Dear Mary Jo,
How do two working parents with a three and five year old at home keep their marriage strong? Thank you,
Your kids will eventually grow through the demanding preschooler ages, but they’ll grow into another demanding stage. Although kids are incredible, they can emotionally and physically drain your energy, and your marriage may suffer unless you make a constant effort to keep your relationship first.
These suggestions will fortify you as well as your marriage.
- Have a weekly or daily check-in with each other. This is important for working parents because you forget during the day what happened, and at night you may be too exhausted to recount the day’s activities. Saving photos to share, or updates on the kids can help you share the load of parenting while keeping you connected in conversation.
- Give less attention to your kids and more to your marriage. Marriage is not a goal, it’s a lifestyle, and coasting through it or assuming your partner should know you love them isn’t enough. You have to do your share of chores and daily tasks to prevent feelings of resentment with your spouse. The health of your marriage determines your children’s health as well.
- Take a break and don’t feel guilty for time spent alone or being pampered. You cannot be a good parent, spouse or employee if you feel frazzled and unappreciated. Your spouse cannot do for you what a break will. Taking a half hour a day for something that makes you feel good is essential.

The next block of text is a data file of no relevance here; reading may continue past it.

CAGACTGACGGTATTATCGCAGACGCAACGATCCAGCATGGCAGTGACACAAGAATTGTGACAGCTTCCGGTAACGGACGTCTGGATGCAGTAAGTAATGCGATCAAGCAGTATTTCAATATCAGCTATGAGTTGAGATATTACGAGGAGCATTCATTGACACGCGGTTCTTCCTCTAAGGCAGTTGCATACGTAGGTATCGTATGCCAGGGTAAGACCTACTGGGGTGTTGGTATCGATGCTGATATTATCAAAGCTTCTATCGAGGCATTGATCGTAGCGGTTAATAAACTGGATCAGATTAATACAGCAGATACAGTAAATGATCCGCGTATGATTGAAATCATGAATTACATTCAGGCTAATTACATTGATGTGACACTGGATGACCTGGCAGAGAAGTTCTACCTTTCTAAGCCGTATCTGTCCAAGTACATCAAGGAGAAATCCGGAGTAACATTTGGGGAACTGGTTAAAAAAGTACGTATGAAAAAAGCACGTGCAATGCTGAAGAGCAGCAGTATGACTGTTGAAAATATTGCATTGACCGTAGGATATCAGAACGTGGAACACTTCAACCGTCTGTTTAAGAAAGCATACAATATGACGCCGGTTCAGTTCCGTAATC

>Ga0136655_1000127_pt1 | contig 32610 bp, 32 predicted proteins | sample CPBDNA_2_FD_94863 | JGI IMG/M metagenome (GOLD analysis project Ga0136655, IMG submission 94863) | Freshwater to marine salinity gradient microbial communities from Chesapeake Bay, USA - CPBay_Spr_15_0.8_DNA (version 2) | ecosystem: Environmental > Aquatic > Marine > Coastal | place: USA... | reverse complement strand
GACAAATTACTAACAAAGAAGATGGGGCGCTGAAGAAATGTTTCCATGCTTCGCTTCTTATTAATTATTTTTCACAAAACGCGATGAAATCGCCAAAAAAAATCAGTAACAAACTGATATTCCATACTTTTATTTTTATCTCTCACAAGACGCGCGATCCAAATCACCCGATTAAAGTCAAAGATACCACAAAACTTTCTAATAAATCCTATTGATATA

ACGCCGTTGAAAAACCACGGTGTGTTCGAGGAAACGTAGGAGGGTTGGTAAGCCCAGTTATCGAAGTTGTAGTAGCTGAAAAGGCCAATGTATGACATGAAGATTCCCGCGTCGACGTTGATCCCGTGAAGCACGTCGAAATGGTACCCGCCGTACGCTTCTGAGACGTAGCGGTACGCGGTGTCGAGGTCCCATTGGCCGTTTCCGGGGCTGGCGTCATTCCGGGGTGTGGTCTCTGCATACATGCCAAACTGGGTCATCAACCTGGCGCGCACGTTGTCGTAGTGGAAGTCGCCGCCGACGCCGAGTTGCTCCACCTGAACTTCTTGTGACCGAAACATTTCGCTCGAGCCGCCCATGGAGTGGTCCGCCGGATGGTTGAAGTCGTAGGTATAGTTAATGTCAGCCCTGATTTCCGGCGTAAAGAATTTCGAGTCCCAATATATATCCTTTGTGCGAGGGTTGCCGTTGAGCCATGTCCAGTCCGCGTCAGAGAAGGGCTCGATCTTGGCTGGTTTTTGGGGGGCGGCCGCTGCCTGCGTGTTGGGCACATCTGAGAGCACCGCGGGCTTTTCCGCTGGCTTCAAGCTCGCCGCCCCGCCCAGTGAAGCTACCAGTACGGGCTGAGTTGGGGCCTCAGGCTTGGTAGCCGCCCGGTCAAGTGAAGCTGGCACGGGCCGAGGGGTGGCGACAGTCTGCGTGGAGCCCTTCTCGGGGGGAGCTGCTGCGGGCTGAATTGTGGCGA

- Shut your phones off after the kids go to bed. It’s not quality or quantity that’s important…it’s time. Have a scheduled bedtime for the kids, shut electronics off and have a dinner date at home.
- Play nice. The most essential marriage fortifier is kindness to one another. It’s not easy when you’re tired, stressed, and frustrated to be kind, but it is powerful in reconnecting couples and building support.
Dear Mary Jo,
I recently began dating a guy who’s everything I ever wanted, but he follows me everywhere. I literally run into him. What can I do?
A hallmark of healthy relationships is healthy boundaries, and it’s important you establish those now. Below are quick reminders to help.
- Know exactly what you like and don’t like before you talk to them. Seeing them upset or looking sad may make you soften, so prepare ahead of time and follow through.
- Tell them directly and keep it short, beginning with what you like and ending with where you feel smothered. You have a right to have a preference of what you like and don’t like in your relationship. It does not mean you’re being selfish to want private time away.
- Don’t go back, reassess or feel guilty and apologize. Advocating for your needs and taking care of yourself is a healthy sign in relationships. If you feel guilty, manage it as you would any other stress in your life. Go for a walk, journal or call a friend. Establishing healthy boundaries is a very important part of successful relationships.